Campuses are the frontlines of a take-no-prisoners war over Title IX, enacted in 1972 to prohibit sex discrimination in federally funded schools.
In a January 15 op-ed for Inside Higher Education, Brett Sokolow — president of the Association of Title IX Administrators (ATIXA) — advised: “About 20 to 25 percent of the (new Title IX) regulations are potentially very detrimental to the cause of sex and gender equity in education, and we will need… to work within those requirements, challenge them in court or find clever work-arounds.”
What is the conflict?
In 2011, the Department of Education changed Title IX to assert gender equity. “Sexual harassment” was redefined to “unwelcome conduct of a sexual nature” — those accused were denied due process. Sexual discussion and conduct on campus were regulated at the expense of free speech and justice.
On May 6, 2020, new rules from the Education Department’s Office of Civil Rights moved Title IX closer to its original intent. The definition of “sexual harassment” narrowed, and due process returned.
But hostile administrations may not allow the policies to function. ATIXA exemplifies the resistance. It is the main source of national training and legal interpretation for Title IX, with the mission of “gender equity in education.”
ATIXA collides with one specific rule: Campuses must post “all materials used to train… any person who facilitates an informal resolution process.” Transparency may seem to be common sense, but many accused students have had to sue to access their colleges’ guidelines and material on their own hearings.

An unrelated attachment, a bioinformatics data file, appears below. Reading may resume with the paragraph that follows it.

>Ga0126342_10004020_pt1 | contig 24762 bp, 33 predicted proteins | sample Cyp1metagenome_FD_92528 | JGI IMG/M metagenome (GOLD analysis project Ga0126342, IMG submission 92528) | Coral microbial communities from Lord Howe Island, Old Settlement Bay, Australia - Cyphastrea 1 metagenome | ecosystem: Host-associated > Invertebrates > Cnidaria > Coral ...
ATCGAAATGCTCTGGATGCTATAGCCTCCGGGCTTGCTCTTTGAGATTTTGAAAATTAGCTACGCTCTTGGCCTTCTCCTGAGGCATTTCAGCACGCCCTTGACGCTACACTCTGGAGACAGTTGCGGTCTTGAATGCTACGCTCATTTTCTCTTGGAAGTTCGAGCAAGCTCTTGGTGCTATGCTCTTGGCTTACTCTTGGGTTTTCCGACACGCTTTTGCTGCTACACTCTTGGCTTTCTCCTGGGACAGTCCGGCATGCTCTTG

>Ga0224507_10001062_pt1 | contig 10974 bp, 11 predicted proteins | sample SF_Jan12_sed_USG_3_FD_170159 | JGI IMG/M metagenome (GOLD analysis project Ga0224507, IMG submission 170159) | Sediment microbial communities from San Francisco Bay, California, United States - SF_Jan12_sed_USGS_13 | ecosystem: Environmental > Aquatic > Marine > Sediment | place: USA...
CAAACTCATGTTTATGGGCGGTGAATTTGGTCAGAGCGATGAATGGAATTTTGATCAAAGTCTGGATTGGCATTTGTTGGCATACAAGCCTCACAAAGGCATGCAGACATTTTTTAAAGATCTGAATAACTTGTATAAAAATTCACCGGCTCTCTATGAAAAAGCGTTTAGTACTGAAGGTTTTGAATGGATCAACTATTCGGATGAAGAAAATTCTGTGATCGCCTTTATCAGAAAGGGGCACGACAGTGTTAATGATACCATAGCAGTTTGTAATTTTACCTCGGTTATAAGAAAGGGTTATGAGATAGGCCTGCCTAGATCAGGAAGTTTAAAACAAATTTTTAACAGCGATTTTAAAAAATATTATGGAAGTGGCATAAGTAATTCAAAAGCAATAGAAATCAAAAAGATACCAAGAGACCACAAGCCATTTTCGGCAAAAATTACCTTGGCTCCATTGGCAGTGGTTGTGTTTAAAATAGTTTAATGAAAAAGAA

The College Fix reported on ATIXA’s reaction to the transparency requirement. On May 11, at a webinar, Sokolow told more than 4,200 participants to publish only the title — not the content — of training materials. Why? “Materials from ATIXA … are proprietary and copyrighted.”
“Those materials cannot be posted… because it will violate our copyright. People … are not permitted to have a copy,” he observed, which can be reviewed only in an administrator’s office. Objections were to be sent to ATIXA, which would make “the materials available” under “comfortable” circumstances.
Colleges that comply with the DOE, he stated, would “get a letter from us kindly asking to make sure” the materials “are removed.” The College Fix observed, “The implication is clear: ATIXA will sue colleges for following a legally binding regulation.”
The Education Department swiftly responded. The College Fix related, “OCR wrote a blog post … reiterating that Title IX training materials, among other ‘important information,’ must be posted on schools’ websites — no exceptions.”
The OCR declared that its regulations do “not permit a school to choose whether to post the training materials or offer a public inspection option. … If a school’s current training materials are copyrighted or otherwise protected as proprietary business information (for example, by an outside consultant), the school still must comply with the Title IX Rule.”
ATIXA has since granted permission to use its materials. But if Solokow’s webinar session had not been publicized, would ATIXA’s obstruction have been addressed so quickly, or at all?
There is deep-state resistance to the new Title IX. “Deep State” refers to largely unseen but influential bureaucrats who work behind the scenes to thwart policies they dislike; it includes quasi-private organizations, like ATIXA, that facilitate the bureaucracies. The stakes for the Title IX-industrial complex are high. Its power, status and wealth depend on the regulations created by the Education Department in 2011.
ATIXA is not alone in campus resistance. In January, the National Women’s Law Center sued the DOE over Title IX changes. ATIXA co-signed a March 25, 2020 letter in which the NWLC called to suspend the then-preliminary regulations. In May, the NWLC brought suit…again.
The war for free speech and due process on campus is a war against established bureaucracies. By comparison, Title IX clashes in Congress will seem like a clean fight because it was out in the open. Obstruction on campus will largely consist of clever work-arounds and plausible excuses for why implementation is not possible, whether or not it is